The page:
Facing Climate Change

Climate change is the defining challenge of our time, and transportation is the number one source of greenhouse gas emissions in the U.S. The INVEST in America Act takes bold steps to build the clean transportation sector of the future by reforming existing programs and launching new initiatives to reduce carbon pollution. The bill creates key new programs to cut emissions and mitigate the threat of extreme weather; invests in clean fuel infrastructure; provides more zero-emission and clean transportation choices; and harnesses American ingenuity in our fight against climate change. Specifically, the bill:  

  • Creates a new carbon pollution reduction apportionment program, investing $8.3 billion in highway, transit, and rail projects that will reduce greenhouse gases, and holds states accountable for their performance by measuring annual progress and requiring low-performing states to dedicate additional resources toward reducing carbon pollution.
  • Establishes a new pre-disaster mitigation program, providing $6.25 billion to help states prepare for and mitigate the impacts of climate change and extreme weather, including through natural infrastructure.
  • Provides record investment in transit, dedicating $109 billion to support all modes of transit in urban, suburban, and rural communities. 
  • Invests $4 billion in electric vehicle charging and alternative fueling infrastructure along designated corridors, reducing range anxiety, and helping America shift to the next generation of clean vehicles. Requires each state to make a plan for filling charging gaps and make progress in meeting that plan.
  • Significantly increases support for pedestrian and bike infrastructure and complete streets, supporting zero-emission modes through almost $10 billion in dedicated investment via existing and new programs.
  • Reforms the largest highway construction program to emphasize state of good repair and eliminate policies that tilt the scales towards unneeded capacity expansions. In addition, it requires states to first consider operational improvements and transit when proposing additional capacity.
  • Establishes a new greenhouse gas performance measure to track states’ progress in reducing carbon pollution from our highway system.
  • Creates a locally-driven climate discretionary grant program, allowing communities to advance innovative solutions to reduce carbon pollution.
  • Establishes a new $3 billion program to reconnect economically-disadvantaged and underserved neighborhoods that have been divided by arterial highways and other infrastructure through retrofit, repurposing, or removal, if appropriate. Emphasizes projects that ensure inclusive economic development and environmental justice.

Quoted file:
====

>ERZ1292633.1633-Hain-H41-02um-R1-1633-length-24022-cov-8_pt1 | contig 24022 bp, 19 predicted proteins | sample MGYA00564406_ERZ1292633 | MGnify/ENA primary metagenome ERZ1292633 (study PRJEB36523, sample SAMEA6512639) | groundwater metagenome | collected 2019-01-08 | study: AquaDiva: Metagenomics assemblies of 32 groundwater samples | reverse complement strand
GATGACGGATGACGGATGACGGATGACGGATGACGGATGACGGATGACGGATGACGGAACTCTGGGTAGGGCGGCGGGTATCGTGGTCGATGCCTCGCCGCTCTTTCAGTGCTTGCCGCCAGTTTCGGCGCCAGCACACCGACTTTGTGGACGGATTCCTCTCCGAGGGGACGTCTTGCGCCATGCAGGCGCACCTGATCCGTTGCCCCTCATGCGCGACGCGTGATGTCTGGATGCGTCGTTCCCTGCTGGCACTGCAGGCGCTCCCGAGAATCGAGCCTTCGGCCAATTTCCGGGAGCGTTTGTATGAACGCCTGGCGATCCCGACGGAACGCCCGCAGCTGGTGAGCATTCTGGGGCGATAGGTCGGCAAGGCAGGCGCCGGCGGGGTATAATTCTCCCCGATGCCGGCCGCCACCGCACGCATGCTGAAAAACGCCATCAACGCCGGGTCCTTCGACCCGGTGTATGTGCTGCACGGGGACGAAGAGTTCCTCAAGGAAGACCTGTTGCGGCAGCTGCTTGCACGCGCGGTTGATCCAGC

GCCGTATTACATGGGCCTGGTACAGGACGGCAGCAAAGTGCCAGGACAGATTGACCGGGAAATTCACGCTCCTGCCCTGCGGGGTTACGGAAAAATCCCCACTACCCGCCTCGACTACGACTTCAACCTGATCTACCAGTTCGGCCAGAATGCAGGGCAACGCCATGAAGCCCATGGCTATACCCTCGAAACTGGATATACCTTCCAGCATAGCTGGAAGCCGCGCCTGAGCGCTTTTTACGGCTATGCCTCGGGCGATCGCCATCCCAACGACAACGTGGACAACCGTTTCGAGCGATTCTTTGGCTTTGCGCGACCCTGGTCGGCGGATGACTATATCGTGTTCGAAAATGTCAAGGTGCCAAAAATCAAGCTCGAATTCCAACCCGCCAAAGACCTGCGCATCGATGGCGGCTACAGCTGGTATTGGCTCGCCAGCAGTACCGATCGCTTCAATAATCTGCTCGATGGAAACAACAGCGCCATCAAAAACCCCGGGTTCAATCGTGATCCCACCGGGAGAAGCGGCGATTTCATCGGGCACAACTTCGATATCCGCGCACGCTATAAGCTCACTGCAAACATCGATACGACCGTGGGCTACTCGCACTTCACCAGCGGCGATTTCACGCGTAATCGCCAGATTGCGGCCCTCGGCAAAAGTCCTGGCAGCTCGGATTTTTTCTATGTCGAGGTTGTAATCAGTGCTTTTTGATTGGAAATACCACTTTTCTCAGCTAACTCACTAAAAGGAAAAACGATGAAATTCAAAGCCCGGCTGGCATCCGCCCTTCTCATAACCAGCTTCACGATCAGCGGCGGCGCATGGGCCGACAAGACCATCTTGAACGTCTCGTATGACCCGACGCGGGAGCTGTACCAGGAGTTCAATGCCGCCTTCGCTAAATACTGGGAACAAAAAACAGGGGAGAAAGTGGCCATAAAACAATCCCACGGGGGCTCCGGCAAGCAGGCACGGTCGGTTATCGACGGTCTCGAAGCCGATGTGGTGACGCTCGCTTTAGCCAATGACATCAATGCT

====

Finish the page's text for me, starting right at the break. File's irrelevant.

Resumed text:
• Makes the freight formula program fully multimodal and expands environmental considerations in freight planning.
  • Establishes a new green highway materials research, development, and deployment program focused on highway materials that will reduce or sequester greenhouse gas pollution generated during production and construction.
  • Invests over $4 billion in zero emission buses, greening our transit systems and improving air quality in our communities.
  • Overhauls federal design standards to support complete streets, helping pedestrians, bicyclists, and transit riders travel safely.
  • Increases funding and incentives for transit-oriented development, ensuring that more Americans have access to walkable and transit-supportive communities.
  • Requires consideration of pollution reduction and resilience through the planning process to ensure we’re building sustainably for the future.
  • Creates a new gridlock reduction program focused on operational improvements, travel demand management, and multi-modal solutions to urban traffic congestion.
  • Doubles funding for deploying innovative, green technologies, focusing on innovations that will reduce greenhouse gas emissions from the surface transportation system.
  • Provides a 500+ percent boost in funding compared to FAST Act levels for rail, allowing for critical investment in and expansion of an environmentally-friendly form of land-based transportation for freight and passengers.
  • Requires Amtrak to develop a strategy to become a net-zero carbon emissions transportation provider and achieve net-zero carbon emissions within the Northeast Corridor by 2035.
  • Establishes the Passenger Rail Improvement, Modernization, and Expansion (PRIME) grant program focused on the growth of intercity and high-speed passenger rail, with electrification and mitigation of environmental impacts as eligible activities under the program. Further provides preference in PRIME to projects that achieve environmental benefits such as the reduction of greenhouse gas emissions or improvement in local air quality.
  • Directs the Secretary to sponsor a National Academies of Science assessment on the potential impacts of climate change on the national rail network.
  • Establishes a new university rail climate innovation competitive grant program focused on the research of low- and zero-emission rail technologies.
  • Requires the Secretary to prioritize projects that will reduce greenhouse gas emissions when awarding high-speed rail corridor planning and development assistance.


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